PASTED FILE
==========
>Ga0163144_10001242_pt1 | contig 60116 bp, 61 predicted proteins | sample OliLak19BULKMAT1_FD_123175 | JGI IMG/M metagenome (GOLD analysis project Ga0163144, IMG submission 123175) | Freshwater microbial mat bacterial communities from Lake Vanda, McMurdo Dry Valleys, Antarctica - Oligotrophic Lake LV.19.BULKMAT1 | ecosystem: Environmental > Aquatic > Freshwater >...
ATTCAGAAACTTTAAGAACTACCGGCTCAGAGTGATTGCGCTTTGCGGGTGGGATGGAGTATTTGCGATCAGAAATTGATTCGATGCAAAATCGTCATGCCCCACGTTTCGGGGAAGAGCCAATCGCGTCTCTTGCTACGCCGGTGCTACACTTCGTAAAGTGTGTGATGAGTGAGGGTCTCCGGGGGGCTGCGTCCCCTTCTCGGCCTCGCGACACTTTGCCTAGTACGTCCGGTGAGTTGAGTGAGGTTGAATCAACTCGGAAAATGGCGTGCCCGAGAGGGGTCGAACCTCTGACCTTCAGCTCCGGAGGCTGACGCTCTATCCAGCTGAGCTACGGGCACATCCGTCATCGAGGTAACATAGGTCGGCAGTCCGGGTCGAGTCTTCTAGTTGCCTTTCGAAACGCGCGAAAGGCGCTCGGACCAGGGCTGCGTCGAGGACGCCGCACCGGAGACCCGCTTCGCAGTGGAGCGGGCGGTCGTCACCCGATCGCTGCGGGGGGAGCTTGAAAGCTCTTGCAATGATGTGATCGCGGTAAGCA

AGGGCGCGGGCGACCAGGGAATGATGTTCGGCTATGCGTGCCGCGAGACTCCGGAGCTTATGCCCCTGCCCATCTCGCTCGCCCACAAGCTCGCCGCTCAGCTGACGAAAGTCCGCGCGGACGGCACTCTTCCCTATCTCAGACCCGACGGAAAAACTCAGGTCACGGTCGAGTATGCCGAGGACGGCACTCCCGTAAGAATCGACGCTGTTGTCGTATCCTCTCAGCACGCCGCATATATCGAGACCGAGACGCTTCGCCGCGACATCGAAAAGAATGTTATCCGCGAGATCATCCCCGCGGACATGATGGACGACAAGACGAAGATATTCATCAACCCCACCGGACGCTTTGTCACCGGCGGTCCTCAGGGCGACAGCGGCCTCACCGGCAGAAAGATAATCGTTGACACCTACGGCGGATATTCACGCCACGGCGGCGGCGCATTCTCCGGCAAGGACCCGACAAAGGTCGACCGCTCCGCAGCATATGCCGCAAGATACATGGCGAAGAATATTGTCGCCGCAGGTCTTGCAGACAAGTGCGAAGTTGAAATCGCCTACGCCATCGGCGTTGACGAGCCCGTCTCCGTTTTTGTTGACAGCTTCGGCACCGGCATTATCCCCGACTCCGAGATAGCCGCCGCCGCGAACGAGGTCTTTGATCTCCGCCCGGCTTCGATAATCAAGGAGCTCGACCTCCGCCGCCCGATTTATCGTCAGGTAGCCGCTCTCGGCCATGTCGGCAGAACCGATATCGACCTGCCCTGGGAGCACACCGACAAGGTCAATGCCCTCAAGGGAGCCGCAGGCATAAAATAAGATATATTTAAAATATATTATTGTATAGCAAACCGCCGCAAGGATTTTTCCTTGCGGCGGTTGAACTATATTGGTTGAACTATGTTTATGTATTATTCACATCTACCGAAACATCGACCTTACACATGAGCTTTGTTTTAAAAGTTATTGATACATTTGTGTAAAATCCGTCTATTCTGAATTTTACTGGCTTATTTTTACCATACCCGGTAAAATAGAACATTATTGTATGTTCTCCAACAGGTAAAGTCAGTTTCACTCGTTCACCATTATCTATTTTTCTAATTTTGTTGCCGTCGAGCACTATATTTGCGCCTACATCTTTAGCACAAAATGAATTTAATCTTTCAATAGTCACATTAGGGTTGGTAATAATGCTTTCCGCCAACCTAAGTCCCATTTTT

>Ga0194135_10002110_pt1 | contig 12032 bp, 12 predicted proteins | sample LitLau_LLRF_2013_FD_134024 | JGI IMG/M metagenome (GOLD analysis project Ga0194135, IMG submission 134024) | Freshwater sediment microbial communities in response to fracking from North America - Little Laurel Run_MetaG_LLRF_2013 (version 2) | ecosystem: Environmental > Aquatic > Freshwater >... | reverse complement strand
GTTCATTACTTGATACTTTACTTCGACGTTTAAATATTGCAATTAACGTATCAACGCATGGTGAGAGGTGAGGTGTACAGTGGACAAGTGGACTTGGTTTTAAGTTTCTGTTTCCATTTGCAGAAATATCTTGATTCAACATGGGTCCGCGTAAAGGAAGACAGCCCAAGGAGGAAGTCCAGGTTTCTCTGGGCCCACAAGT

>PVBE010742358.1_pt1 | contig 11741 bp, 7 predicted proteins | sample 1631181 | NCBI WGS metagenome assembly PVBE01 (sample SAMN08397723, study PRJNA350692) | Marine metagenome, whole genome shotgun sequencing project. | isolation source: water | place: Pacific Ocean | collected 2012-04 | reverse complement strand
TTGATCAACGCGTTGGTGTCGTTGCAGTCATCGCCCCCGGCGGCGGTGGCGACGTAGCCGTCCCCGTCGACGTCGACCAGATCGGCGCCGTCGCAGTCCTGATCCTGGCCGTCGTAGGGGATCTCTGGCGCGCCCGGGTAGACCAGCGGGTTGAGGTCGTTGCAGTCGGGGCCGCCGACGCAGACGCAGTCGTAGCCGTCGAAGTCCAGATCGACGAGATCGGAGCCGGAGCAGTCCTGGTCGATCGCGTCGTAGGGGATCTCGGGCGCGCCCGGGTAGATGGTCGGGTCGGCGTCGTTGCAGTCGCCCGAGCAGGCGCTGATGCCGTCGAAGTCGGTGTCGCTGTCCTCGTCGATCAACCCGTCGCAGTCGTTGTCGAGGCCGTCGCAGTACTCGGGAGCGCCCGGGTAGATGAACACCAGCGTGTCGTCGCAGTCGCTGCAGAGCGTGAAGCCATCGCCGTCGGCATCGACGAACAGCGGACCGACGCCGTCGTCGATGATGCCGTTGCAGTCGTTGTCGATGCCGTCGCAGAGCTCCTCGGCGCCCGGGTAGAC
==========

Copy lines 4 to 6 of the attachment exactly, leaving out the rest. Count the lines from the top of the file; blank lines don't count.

>Ga0194135_10002110_pt1 | contig 12032 bp, 12 predicted proteins | sample LitLau_LLRF_2013_FD_134024 | JGI IMG/M metagenome (GOLD analysis project Ga0194135, IMG submission 134024) | Freshwater sediment microbial communities in response to fracking from North America - Little Laurel Run_MetaG_LLRF_2013 (version 2) | ecosystem: Environmental > Aquatic > Freshwater >... | reverse complement strand
GTTCATTACTTGATACTTTACTTCGACGTTTAAATATTGCAATTAACGTATCAACGCATGGTGAGAGGTGAGGTGTACAGTGGACAAGTGGACTTGGTTTTAAGTTTCTGTTTCCATTTGCAGAAATATCTTGATTCAACATGGGTCCGCGTAAAGGAAGACAGCCCAAGGAGGAAGTCCAGGTTTCTCTGGGCCCACAAGT

>PVBE010742358.1_pt1 | contig 11741 bp, 7 predicted proteins | sample 1631181 | NCBI WGS metagenome assembly PVBE01 (sample SAMN08397723, study PRJNA350692) | Marine metagenome, whole genome shotgun sequencing project. | isolation source: water | place: Pacific Ocean | collected 2012-04 | reverse complement strand